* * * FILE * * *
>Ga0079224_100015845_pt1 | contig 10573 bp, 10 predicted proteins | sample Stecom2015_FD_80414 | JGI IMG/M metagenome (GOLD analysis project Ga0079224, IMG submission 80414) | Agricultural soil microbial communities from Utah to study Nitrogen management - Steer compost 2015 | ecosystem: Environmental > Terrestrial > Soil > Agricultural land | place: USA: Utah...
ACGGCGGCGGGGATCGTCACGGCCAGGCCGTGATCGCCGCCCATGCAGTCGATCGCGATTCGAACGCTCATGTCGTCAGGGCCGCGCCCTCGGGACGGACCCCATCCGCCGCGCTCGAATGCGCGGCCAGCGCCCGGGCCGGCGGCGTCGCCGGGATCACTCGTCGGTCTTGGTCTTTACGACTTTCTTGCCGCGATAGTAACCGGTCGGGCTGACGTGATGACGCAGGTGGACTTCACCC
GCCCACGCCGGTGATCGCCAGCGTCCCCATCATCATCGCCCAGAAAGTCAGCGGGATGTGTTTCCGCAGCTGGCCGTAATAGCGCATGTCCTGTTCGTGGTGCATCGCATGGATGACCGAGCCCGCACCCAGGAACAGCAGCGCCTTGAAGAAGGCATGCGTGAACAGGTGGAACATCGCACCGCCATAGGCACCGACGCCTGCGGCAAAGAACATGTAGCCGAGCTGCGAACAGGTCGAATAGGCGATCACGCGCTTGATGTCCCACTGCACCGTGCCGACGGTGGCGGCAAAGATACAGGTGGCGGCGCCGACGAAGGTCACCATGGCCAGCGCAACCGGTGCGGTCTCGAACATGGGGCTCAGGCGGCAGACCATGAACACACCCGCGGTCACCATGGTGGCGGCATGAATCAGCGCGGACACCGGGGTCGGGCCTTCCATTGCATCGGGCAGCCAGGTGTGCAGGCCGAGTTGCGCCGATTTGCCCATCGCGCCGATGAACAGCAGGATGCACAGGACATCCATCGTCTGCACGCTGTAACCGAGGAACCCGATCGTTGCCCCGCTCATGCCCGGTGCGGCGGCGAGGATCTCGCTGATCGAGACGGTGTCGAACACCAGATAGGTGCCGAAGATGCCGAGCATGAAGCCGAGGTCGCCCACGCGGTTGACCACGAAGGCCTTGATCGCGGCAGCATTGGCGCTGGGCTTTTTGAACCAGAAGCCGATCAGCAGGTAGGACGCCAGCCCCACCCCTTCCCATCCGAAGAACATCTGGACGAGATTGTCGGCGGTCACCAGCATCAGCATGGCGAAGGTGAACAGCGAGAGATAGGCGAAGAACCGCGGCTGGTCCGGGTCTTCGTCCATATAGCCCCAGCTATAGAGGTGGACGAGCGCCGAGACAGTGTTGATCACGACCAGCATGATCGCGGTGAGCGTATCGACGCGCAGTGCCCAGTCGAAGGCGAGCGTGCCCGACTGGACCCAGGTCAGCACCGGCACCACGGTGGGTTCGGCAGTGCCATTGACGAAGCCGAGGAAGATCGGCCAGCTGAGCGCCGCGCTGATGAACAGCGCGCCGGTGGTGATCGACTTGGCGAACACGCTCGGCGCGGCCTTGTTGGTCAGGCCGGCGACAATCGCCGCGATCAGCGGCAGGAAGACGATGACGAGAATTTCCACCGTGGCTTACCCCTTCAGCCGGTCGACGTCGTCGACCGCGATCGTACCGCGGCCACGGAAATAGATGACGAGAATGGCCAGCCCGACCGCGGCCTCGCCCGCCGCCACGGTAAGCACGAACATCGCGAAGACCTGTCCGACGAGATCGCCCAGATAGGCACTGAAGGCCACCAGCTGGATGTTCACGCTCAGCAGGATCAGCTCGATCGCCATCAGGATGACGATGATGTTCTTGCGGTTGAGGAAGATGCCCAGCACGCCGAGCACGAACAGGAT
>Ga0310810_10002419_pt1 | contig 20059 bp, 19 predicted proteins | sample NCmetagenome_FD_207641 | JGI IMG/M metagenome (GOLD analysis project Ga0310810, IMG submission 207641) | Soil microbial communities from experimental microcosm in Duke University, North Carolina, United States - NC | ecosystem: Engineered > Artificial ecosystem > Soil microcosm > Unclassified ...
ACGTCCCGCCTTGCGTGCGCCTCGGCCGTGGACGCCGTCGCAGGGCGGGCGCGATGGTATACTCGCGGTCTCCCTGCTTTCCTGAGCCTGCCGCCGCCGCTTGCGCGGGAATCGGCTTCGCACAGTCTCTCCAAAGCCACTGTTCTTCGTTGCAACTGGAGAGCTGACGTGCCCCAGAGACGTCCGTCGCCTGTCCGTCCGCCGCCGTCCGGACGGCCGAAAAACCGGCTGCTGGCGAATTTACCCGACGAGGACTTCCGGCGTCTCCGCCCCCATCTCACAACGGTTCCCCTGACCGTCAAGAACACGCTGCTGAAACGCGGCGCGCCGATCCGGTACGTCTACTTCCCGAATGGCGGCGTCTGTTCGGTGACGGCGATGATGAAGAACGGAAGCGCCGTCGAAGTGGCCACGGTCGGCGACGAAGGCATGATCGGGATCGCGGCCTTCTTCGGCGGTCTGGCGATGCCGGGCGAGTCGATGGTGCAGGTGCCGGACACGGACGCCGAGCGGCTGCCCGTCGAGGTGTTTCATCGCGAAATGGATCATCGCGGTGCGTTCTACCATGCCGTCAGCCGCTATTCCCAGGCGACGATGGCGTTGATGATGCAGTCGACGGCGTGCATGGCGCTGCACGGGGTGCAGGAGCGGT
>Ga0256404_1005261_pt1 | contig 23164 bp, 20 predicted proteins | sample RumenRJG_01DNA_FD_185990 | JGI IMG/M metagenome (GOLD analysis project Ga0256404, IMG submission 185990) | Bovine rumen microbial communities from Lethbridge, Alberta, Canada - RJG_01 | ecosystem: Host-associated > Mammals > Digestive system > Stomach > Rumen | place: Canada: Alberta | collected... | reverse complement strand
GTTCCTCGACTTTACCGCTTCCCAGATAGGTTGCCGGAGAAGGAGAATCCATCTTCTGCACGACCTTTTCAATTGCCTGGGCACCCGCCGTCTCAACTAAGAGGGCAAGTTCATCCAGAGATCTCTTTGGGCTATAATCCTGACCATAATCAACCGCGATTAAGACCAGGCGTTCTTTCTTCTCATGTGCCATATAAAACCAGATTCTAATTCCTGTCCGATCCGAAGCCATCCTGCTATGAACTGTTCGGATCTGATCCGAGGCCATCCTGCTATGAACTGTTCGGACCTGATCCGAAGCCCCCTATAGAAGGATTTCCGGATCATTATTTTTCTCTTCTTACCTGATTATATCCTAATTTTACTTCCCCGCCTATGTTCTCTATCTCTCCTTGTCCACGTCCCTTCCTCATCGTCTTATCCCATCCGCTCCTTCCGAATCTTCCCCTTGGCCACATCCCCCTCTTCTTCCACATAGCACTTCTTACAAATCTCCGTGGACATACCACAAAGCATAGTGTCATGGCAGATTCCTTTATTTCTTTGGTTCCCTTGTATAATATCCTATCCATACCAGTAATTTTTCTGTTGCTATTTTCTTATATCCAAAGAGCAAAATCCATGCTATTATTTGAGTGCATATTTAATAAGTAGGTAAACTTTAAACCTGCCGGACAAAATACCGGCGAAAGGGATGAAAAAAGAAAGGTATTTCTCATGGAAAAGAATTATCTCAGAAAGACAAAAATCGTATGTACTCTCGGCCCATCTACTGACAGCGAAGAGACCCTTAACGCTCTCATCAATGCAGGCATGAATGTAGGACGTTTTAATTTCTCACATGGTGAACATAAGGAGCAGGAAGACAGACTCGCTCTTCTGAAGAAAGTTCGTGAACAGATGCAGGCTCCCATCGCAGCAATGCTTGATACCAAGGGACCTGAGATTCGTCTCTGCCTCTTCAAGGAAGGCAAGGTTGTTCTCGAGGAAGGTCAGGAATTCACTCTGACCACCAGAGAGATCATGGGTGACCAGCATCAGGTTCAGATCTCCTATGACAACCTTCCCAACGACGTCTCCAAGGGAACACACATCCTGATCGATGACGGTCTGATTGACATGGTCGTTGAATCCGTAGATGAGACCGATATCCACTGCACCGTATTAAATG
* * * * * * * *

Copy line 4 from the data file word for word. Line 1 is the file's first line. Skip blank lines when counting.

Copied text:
>Ga0310810_10002419_pt1 | contig 20059 bp, 19 predicted proteins | sample NCmetagenome_FD_207641 | JGI IMG/M metagenome (GOLD analysis project Ga0310810, IMG submission 207641) | Soil microbial communities from experimental microcosm in Duke University, North Carolina, United States - NC | ecosystem: Engineered > Artificial ecosystem > Soil microcosm > Unclassified ...